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      Download the Game Design and Indie Game Marketing Freebook   07/19/17

      GameDev.net and CRC Press have teamed up to bring a free ebook of content curated from top titles published by CRC Press. The freebook, Practices of Game Design & Indie Game Marketing, includes chapters from The Art of Game Design: A Book of Lenses, A Practical Guide to Indie Game Marketing, and An Architectural Approach to Level Design. The GameDev.net FreeBook is relevant to game designers, developers, and those interested in learning more about the challenges in game development. We know game development can be a tough discipline and business, so we picked several chapters from CRC Press titles that we thought would be of interest to you, the GameDev.net audience, in your journey to design, develop, and market your next game. The free ebook is available through CRC Press by clicking here. The Curated Books The Art of Game Design: A Book of Lenses, Second Edition, by Jesse Schell Presents 100+ sets of questions, or different lenses, for viewing a game’s design, encompassing diverse fields such as psychology, architecture, music, film, software engineering, theme park design, mathematics, anthropology, and more. Written by one of the world's top game designers, this book describes the deepest and most fundamental principles of game design, demonstrating how tactics used in board, card, and athletic games also work in video games. It provides practical instruction on creating world-class games that will be played again and again. View it here. A Practical Guide to Indie Game Marketing, by Joel Dreskin Marketing is an essential but too frequently overlooked or minimized component of the release plan for indie games. A Practical Guide to Indie Game Marketing provides you with the tools needed to build visibility and sell your indie games. With special focus on those developers with small budgets and limited staff and resources, this book is packed with tangible recommendations and techniques that you can put to use immediately. As a seasoned professional of the indie game arena, author Joel Dreskin gives you insight into practical, real-world experiences of marketing numerous successful games and also provides stories of the failures. View it here. An Architectural Approach to Level Design This is one of the first books to integrate architectural and spatial design theory with the field of level design. The book presents architectural techniques and theories for level designers to use in their own work. It connects architecture and level design in different ways that address the practical elements of how designers construct space and the experiential elements of how and why humans interact with this space. Throughout the text, readers learn skills for spatial layout, evoking emotion through gamespaces, and creating better levels through architectural theory. View it here. Learn more and download the ebook by clicking here. Did you know? GameDev.net and CRC Press also recently teamed up to bring GDNet+ Members up to a 20% discount on all CRC Press books. Learn more about this and other benefits here.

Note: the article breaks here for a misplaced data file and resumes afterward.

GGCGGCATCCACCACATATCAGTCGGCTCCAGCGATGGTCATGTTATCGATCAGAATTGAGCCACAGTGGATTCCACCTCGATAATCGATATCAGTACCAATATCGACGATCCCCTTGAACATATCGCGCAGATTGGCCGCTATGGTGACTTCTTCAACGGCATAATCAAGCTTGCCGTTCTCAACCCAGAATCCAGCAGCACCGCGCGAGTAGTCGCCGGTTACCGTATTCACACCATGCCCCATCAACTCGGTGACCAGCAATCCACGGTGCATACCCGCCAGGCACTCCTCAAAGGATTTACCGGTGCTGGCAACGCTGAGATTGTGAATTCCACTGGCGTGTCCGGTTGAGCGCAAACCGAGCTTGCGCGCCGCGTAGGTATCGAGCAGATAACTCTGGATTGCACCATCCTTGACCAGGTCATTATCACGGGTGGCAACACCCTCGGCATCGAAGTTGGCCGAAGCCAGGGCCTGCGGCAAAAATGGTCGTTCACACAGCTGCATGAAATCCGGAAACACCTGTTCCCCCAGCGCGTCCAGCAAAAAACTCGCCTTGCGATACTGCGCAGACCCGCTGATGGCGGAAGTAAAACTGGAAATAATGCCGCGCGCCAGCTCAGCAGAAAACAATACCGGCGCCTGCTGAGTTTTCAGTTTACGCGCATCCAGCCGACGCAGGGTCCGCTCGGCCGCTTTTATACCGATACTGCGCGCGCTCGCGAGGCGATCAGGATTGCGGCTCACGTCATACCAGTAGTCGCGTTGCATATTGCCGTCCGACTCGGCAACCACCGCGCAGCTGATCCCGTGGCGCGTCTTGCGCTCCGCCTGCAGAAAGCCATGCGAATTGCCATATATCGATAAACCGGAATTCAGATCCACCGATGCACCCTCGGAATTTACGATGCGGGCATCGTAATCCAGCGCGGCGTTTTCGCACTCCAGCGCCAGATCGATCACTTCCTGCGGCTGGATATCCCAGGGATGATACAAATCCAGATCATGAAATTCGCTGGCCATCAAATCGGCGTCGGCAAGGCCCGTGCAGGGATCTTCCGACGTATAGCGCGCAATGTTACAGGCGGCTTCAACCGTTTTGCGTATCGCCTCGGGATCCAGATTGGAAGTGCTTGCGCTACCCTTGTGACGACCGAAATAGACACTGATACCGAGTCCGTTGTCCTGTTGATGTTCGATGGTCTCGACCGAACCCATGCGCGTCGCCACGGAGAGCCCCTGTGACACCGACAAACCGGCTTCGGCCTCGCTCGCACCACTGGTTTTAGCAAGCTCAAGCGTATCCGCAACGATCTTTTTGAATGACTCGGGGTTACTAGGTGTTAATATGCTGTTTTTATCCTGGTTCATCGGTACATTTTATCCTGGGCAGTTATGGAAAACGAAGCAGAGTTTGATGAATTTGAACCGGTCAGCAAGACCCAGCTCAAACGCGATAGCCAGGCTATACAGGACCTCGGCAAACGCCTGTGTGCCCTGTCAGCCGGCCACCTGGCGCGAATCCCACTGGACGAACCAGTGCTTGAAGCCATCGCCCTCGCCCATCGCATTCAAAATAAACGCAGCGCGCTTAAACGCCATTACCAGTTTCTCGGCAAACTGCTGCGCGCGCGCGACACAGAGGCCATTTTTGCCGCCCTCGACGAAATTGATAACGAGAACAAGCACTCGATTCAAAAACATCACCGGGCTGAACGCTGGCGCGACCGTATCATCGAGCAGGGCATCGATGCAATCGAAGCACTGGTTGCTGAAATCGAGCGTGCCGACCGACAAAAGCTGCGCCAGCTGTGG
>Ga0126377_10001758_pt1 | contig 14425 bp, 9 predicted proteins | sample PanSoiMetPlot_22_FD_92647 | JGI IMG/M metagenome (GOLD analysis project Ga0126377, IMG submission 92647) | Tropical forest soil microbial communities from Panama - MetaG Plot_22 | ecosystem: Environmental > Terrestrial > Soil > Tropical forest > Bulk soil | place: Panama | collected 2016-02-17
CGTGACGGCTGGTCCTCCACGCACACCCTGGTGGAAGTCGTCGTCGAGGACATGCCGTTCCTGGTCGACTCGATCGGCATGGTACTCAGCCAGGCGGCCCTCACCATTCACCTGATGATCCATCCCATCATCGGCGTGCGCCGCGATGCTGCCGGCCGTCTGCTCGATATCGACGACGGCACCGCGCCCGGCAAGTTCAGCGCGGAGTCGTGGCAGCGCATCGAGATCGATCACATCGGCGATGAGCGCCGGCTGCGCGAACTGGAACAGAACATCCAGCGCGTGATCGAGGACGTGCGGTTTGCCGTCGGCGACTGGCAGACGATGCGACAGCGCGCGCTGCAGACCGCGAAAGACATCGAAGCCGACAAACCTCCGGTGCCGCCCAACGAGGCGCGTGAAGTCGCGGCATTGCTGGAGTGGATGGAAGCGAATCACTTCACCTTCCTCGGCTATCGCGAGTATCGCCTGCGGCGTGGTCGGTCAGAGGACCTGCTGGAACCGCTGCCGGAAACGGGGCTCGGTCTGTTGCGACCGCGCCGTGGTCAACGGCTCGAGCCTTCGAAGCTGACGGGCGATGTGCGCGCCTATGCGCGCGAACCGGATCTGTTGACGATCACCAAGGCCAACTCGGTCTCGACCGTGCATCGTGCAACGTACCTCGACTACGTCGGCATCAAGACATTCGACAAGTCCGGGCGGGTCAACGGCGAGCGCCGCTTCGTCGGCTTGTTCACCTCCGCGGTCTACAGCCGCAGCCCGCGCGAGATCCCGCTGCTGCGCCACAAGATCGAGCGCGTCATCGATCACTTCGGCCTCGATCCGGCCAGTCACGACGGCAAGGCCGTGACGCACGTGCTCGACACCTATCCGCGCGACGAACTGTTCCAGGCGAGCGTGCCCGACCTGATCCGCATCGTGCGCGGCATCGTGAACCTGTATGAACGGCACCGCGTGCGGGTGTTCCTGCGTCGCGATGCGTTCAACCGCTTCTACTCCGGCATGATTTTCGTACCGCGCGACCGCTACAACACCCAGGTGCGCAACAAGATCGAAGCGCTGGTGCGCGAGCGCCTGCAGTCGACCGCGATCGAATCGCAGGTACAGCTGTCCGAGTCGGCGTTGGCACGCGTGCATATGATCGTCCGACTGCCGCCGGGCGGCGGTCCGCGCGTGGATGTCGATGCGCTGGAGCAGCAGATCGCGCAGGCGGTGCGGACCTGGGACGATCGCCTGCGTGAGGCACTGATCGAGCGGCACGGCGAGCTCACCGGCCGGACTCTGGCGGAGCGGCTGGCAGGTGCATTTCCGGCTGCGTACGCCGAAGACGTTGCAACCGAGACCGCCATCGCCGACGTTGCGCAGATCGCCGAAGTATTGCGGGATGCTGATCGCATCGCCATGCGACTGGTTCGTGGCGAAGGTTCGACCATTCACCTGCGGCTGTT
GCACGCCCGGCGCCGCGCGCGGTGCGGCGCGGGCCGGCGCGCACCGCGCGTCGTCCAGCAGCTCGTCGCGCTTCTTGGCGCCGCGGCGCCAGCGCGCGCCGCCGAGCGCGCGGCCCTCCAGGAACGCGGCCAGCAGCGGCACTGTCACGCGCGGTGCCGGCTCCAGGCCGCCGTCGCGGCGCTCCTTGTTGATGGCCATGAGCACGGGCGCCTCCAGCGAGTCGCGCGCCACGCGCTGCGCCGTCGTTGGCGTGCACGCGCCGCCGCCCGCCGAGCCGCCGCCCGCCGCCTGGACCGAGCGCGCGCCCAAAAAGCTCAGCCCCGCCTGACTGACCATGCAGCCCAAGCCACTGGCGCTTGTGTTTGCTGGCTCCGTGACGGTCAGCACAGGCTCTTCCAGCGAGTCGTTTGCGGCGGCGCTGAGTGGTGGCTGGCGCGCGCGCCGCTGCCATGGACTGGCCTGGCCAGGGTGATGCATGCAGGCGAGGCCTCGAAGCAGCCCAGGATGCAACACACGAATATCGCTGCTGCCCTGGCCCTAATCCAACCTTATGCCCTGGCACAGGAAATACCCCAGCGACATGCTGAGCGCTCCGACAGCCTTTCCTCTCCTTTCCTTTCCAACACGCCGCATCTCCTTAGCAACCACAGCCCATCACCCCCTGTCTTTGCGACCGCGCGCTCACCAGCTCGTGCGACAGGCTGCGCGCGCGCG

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About yewbie

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  1. Its probably not "best practices", but when I am doing projects like this I don't actually keep everything self contained I keep a big master class with all of my data members and just pass a reference to my functions that need to access any of my games data.
  2. That was my reply, yes it should be while!